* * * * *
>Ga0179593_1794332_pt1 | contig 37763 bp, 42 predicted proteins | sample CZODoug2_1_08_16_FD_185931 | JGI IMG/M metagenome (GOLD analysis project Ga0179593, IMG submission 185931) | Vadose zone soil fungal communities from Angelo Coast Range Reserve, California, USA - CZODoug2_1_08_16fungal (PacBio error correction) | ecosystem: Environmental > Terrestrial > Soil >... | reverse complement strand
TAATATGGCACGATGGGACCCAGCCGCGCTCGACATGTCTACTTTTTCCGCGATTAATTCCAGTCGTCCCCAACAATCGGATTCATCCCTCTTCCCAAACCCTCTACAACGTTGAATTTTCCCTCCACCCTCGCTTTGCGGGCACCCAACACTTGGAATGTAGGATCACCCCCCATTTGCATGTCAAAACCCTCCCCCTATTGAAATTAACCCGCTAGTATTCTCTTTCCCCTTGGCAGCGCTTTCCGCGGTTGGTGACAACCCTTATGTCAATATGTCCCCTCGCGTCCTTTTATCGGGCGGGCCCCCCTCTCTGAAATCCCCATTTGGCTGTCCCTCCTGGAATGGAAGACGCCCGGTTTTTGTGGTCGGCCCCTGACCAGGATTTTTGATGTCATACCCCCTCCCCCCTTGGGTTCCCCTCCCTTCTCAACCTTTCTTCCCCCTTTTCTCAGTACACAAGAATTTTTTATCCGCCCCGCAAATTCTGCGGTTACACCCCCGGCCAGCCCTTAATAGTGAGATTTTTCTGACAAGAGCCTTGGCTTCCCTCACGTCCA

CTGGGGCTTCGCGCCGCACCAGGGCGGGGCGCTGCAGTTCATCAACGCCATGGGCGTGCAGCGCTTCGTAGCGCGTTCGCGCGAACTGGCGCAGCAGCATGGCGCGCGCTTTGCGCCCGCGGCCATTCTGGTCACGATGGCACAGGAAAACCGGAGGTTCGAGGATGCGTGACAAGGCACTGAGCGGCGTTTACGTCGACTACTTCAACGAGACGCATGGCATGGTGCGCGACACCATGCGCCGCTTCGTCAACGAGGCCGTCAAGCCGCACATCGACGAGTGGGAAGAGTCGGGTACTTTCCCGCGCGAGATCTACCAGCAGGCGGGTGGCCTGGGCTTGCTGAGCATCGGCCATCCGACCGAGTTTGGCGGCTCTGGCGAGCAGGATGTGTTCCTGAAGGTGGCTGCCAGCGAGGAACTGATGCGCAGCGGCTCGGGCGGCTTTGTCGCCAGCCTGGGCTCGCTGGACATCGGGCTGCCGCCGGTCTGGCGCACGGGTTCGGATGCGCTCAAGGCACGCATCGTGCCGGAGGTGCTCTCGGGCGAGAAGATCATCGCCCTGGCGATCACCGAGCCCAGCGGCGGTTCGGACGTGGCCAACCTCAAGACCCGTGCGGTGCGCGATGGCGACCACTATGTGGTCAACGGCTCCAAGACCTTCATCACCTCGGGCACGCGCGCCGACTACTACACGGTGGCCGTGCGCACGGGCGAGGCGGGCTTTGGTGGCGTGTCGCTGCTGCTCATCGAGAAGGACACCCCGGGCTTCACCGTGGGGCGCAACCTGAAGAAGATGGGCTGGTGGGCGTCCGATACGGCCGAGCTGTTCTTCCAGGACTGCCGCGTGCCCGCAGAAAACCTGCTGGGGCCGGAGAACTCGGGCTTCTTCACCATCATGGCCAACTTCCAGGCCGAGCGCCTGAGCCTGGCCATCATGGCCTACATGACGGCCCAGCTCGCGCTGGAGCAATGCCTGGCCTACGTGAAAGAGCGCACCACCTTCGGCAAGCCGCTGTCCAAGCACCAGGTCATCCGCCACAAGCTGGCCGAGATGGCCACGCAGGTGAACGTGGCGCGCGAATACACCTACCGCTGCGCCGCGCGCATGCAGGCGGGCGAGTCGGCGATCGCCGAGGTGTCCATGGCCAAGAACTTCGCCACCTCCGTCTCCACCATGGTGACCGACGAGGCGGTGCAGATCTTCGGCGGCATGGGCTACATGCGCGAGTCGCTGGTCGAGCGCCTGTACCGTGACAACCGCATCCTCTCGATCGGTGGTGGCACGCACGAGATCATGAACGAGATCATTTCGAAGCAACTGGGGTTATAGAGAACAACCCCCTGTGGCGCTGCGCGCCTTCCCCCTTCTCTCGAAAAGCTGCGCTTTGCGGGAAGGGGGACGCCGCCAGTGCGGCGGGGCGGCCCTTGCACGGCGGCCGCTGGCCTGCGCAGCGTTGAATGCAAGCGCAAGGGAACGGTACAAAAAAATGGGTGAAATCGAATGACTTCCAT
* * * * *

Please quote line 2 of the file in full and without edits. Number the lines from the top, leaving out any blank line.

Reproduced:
TAATATGGCACGATGGGACCCAGCCGCGCTCGACATGTCTACTTTTTCCGCGATTAATTCCAGTCGTCCCCAACAATCGGATTCATCCCTCTTCCCAAACCCTCTACAACGTTGAATTTTCCCTCCACCCTCGCTTTGCGGGCACCCAACACTTGGAATGTAGGATCACCCCCCATTTGCATGTCAAAACCCTCCCCCTATTGAAATTAACCCGCTAGTATTCTCTTTCCCCTTGGCAGCGCTTTCCGCGGTTGGTGACAACCCTTATGTCAATATGTCCCCTCGCGTCCTTTTATCGGGCGGGCCCCCCTCTCTGAAATCCCCATTTGGCTGTCCCTCCTGGAATGGAAGACGCCCGGTTTTTGTGGTCGGCCCCTGACCAGGATTTTTGATGTCATACCCCCTCCCCCCTTGGGTTCCCCTCCCTTCTCAACCTTTCTTCCCCCTTTTCTCAGTACACAAGAATTTTTTATCCGCCCCGCAAATTCTGCGGTTACACCCCCGGCCAGCCCTTAATAGTGAGATTTTTCTGACAAGAGCCTTGGCTTCCCTCACGTCCA